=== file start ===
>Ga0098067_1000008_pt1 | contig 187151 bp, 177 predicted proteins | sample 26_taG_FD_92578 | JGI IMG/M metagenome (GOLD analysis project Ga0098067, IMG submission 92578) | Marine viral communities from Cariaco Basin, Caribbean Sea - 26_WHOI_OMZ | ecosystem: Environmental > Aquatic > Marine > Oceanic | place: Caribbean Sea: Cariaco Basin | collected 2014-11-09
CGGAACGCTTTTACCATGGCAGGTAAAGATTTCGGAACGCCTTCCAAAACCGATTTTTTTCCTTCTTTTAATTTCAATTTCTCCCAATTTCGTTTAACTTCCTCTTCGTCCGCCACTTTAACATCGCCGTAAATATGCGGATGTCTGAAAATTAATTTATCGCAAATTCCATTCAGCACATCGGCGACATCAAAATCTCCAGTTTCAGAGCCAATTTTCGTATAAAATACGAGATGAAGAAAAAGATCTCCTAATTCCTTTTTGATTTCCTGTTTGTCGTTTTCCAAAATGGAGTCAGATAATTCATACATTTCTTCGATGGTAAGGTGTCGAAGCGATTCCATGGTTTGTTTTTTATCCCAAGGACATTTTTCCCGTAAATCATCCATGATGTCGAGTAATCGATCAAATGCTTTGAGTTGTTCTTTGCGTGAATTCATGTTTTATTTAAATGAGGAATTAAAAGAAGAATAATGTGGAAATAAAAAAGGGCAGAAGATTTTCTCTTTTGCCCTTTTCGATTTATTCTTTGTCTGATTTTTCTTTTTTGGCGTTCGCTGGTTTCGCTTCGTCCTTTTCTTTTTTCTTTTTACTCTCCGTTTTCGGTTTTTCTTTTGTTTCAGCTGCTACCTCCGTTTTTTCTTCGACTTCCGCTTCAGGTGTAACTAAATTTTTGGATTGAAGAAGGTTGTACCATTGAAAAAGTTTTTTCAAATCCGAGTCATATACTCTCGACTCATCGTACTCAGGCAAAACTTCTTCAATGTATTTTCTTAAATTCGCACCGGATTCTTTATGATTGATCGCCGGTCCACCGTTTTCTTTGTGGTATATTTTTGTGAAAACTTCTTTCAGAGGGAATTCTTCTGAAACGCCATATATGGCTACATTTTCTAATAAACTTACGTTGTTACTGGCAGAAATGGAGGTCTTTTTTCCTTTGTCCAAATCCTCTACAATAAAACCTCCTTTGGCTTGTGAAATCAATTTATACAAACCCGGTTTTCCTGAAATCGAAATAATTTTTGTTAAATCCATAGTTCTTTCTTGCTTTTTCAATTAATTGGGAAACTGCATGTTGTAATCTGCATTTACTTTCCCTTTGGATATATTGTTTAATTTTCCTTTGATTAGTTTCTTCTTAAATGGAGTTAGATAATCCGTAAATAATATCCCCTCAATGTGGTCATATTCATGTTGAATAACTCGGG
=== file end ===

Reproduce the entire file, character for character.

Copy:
>Ga0098067_1000008_pt1 | contig 187151 bp, 177 predicted proteins | sample 26_taG_FD_92578 | JGI IMG/M metagenome (GOLD analysis project Ga0098067, IMG submission 92578) | Marine viral communities from Cariaco Basin, Caribbean Sea - 26_WHOI_OMZ | ecosystem: Environmental > Aquatic > Marine > Oceanic | place: Caribbean Sea: Cariaco Basin | collected 2014-11-09
CGGAACGCTTTTACCATGGCAGGTAAAGATTTCGGAACGCCTTCCAAAACCGATTTTTTTCCTTCTTTTAATTTCAATTTCTCCCAATTTCGTTTAACTTCCTCTTCGTCCGCCACTTTAACATCGCCGTAAATATGCGGATGTCTGAAAATTAATTTATCGCAAATTCCATTCAGCACATCGGCGACATCAAAATCTCCAGTTTCAGAGCCAATTTTCGTATAAAATACGAGATGAAGAAAAAGATCTCCTAATTCCTTTTTGATTTCCTGTTTGTCGTTTTCCAAAATGGAGTCAGATAATTCATACATTTCTTCGATGGTAAGGTGTCGAAGCGATTCCATGGTTTGTTTTTTATCCCAAGGACATTTTTCCCGTAAATCATCCATGATGTCGAGTAATCGATCAAATGCTTTGAGTTGTTCTTTGCGTGAATTCATGTTTTATTTAAATGAGGAATTAAAAGAAGAATAATGTGGAAATAAAAAAGGGCAGAAGATTTTCTCTTTTGCCCTTTTCGATTTATTCTTTGTCTGATTTTTCTTTTTTGGCGTTCGCTGGTTTCGCTTCGTCCTTTTCTTTTTTCTTTTTACTCTCCGTTTTCGGTTTTTCTTTTGTTTCAGCTGCTACCTCCGTTTTTTCTTCGACTTCCGCTTCAGGTGTAACTAAATTTTTGGATTGAAGAAGGTTGTACCATTGAAAAAGTTTTTTCAAATCCGAGTCATATACTCTCGACTCATCGTACTCAGGCAAAACTTCTTCAATGTATTTTCTTAAATTCGCACCGGATTCTTTATGATTGATCGCCGGTCCACCGTTTTCTTTGTGGTATATTTTTGTGAAAACTTCTTTCAGAGGGAATTCTTCTGAAACGCCATATATGGCTACATTTTCTAATAAACTTACGTTGTTACTGGCAGAAATGGAGGTCTTTTTTCCTTTGTCCAAATCCTCTACAATAAAACCTCCTTTGGCTTGTGAAATCAATTTATACAAACCCGGTTTTCCTGAAATCGAAATAATTTTTGTTAAATCCATAGTTCTTTCTTGCTTTTTCAATTAATTGGGAAACTGCATGTTGTAATCTGCATTTACTTTCCCTTTGGATATATTGTTTAATTTTCCTTTGATTAGTTTCTTCTTAAATGGAGTTAGATAATCCGTAAATAATATCCCCTCAATGTGGTCATATTCATGTTGAATAACTCGGG